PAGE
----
Seems obvious to say, yet I think we can tend to forget this truth when we work with students on college campuses — primarily because we don’t see parents, just students.
Sure, from time to time our students might bring their parents up in conversation. But it can be all to easy to forget that the ways in which our students think, believe, and live are without doubt a product of the ways and environments in which they were raised.
It’s true for all of our students — those who are thriving and those who are not.
As a parent myself, I often struggle to walk a that fine line between being too controlling (knowing that their present has implications for their future), and giving them too much freedom. I desire to find that healthy balance between being overly encouraging (as I desire to build up their self-esteem, without over inflating it), and overly critical or corrective (because I want them to learn from their mistakes — or not repeat the ones that I have made).
These are challenges that EVERY set of parents (or each single parent) face.
Parenting is tough work — without a doubt.
All of the successes and failures of any given set of parents serve to shape their children — in helpful and/or harmful ways.
Somewhere along the way, these voices become the child’s inner-voice.
And that voice (or those voices) continue to reinforce the ways of thinking, believing, and living that have been developed over the course of 18 years of life.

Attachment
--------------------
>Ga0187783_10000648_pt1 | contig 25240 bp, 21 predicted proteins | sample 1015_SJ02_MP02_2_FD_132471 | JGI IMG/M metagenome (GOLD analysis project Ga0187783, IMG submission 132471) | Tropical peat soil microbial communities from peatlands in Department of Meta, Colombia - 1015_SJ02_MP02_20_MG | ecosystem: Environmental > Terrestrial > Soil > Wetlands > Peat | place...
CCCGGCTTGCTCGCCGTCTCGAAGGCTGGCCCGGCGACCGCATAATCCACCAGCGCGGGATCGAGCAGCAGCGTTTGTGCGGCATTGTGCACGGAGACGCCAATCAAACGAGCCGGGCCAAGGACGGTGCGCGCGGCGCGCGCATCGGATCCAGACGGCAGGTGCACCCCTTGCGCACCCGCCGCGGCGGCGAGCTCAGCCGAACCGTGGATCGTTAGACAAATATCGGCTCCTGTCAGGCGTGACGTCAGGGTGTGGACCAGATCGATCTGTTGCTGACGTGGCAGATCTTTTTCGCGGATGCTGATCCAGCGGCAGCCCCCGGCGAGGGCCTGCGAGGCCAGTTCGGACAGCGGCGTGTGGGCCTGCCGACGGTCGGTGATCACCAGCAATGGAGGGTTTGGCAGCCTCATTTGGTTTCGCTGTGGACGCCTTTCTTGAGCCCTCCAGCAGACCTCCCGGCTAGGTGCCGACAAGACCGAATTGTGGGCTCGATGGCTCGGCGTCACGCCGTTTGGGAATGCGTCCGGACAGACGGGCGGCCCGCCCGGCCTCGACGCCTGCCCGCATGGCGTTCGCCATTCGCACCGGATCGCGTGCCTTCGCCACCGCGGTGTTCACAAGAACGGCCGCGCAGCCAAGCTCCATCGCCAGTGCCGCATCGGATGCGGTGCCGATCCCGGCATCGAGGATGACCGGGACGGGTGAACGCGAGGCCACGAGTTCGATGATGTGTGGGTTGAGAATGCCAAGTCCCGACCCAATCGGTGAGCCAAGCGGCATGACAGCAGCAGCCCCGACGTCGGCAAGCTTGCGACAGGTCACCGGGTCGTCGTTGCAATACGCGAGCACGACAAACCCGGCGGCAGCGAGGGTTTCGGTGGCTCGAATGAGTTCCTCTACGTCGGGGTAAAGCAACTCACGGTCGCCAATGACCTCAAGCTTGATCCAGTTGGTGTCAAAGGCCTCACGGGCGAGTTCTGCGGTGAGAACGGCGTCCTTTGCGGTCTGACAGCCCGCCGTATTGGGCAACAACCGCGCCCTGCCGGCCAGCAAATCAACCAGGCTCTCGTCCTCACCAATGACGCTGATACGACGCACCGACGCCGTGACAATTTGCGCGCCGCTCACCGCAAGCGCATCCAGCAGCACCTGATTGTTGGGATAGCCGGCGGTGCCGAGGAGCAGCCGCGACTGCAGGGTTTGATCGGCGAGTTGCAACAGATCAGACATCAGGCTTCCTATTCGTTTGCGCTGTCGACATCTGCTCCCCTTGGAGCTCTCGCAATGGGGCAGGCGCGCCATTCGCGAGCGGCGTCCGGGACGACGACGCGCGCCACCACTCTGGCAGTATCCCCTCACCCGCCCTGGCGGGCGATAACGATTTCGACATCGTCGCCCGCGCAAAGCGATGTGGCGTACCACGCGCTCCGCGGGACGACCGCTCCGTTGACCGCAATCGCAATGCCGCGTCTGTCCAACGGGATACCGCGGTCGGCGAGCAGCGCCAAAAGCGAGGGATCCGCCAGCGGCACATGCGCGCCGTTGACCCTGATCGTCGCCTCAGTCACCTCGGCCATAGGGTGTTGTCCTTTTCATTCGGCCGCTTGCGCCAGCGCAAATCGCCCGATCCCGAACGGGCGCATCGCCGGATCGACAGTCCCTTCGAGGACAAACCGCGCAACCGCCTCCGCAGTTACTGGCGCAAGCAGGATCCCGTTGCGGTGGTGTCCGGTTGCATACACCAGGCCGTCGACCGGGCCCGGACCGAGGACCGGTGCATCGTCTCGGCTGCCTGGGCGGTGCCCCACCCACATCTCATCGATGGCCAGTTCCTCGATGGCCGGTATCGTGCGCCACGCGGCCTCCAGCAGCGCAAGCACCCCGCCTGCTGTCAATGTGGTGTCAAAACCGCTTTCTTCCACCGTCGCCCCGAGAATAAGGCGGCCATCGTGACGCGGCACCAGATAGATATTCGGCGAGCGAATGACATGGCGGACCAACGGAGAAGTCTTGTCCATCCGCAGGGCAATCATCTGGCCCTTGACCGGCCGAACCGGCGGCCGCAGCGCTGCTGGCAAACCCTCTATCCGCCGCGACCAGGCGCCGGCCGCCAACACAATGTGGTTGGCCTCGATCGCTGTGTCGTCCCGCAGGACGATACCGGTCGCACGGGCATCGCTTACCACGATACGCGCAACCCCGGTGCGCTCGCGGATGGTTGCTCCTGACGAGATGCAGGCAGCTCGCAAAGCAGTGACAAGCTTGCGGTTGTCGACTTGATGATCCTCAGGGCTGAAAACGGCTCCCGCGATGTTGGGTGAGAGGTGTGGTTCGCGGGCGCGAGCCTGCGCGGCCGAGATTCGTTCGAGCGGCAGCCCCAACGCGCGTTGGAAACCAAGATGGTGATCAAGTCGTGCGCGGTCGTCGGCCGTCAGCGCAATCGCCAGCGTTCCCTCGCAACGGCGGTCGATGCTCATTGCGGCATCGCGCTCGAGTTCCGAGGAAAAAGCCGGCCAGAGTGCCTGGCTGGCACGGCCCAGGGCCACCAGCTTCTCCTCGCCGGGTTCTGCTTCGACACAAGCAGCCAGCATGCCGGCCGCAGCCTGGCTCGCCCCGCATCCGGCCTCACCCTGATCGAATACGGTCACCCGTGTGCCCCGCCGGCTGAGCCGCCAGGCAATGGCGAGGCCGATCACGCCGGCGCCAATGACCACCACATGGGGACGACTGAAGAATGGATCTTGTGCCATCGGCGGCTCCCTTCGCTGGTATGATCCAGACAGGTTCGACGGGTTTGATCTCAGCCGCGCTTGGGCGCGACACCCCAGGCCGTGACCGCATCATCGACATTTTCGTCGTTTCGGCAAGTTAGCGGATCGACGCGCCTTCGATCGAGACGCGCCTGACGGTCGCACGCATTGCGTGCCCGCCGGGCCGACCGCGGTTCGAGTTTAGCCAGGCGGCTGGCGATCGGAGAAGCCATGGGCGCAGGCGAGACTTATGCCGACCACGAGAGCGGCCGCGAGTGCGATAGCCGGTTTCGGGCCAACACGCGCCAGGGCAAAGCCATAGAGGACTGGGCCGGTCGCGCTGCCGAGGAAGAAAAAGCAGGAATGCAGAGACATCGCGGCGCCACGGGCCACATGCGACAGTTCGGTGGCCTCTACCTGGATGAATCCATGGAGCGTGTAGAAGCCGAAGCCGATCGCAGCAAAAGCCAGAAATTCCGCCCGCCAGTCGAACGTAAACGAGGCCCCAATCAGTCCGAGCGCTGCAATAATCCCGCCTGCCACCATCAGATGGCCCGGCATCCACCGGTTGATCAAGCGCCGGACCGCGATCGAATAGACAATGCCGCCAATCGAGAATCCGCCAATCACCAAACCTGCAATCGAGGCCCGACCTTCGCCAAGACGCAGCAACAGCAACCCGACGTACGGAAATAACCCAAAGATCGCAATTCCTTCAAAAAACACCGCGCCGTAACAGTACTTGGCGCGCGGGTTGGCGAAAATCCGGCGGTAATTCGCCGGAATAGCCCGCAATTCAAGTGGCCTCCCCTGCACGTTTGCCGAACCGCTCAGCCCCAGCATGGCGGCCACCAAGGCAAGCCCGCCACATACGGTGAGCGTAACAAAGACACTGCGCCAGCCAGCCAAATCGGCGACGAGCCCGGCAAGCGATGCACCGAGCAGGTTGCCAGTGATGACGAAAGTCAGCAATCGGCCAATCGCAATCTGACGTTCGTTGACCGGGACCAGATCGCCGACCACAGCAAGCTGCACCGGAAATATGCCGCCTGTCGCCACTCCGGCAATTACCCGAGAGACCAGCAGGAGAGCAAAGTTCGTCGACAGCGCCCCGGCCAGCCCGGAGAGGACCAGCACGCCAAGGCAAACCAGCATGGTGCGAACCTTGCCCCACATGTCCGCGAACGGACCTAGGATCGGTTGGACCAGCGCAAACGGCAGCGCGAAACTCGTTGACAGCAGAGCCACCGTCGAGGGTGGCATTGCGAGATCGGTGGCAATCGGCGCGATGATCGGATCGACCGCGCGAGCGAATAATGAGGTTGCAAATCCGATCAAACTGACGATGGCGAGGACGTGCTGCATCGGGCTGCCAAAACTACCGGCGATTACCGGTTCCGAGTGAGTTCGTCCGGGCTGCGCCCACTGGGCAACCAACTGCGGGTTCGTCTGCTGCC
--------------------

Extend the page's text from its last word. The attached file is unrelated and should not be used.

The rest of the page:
Again — for better and for worse.
Which means that as mentors and pastoral figures in their new context — their first context away from home (for most of them) — we’re positioned to play an important role.
In some instances we can (and should) reinforce the direction our students are moving.
In other instances we may need to help our students explore the things that they’ve been taught, the things they profess, and the ways in which they live.
Some students will welcome this process — others will hate it (and potentially hate you for taking them there), at least initially.
But I’m challenged by the words of the apostle Paul when he says:
Therefore, I urge you, brothers and sisters, in view of God’s mercy, to offer your bodies as a living sacrifice, holy and pleasing to God—this is your true and proper worship. Do not conform to the pattern of this world, but be transformed by the renewing of your mind. Then you will be able to test and approve what God’s will is—his good, pleasing and perfect will. (Romans 12:1-2)
Much like parents, we have been called to a special work — in a very formative season within the lives of our students — and we need to be faithful to do the good work that God has called us to. And some of this work will most definitely involve helping students to consider the voices they hear.
What do you think?
Have you considered this, or encountered this, as you’ve worked with students?
How do you help students to process the voices they hear?
When the voices are negative (or way too positive, such that they hinder students in negative ways), how do you address this such that it doesn’t pit student against parent(s)?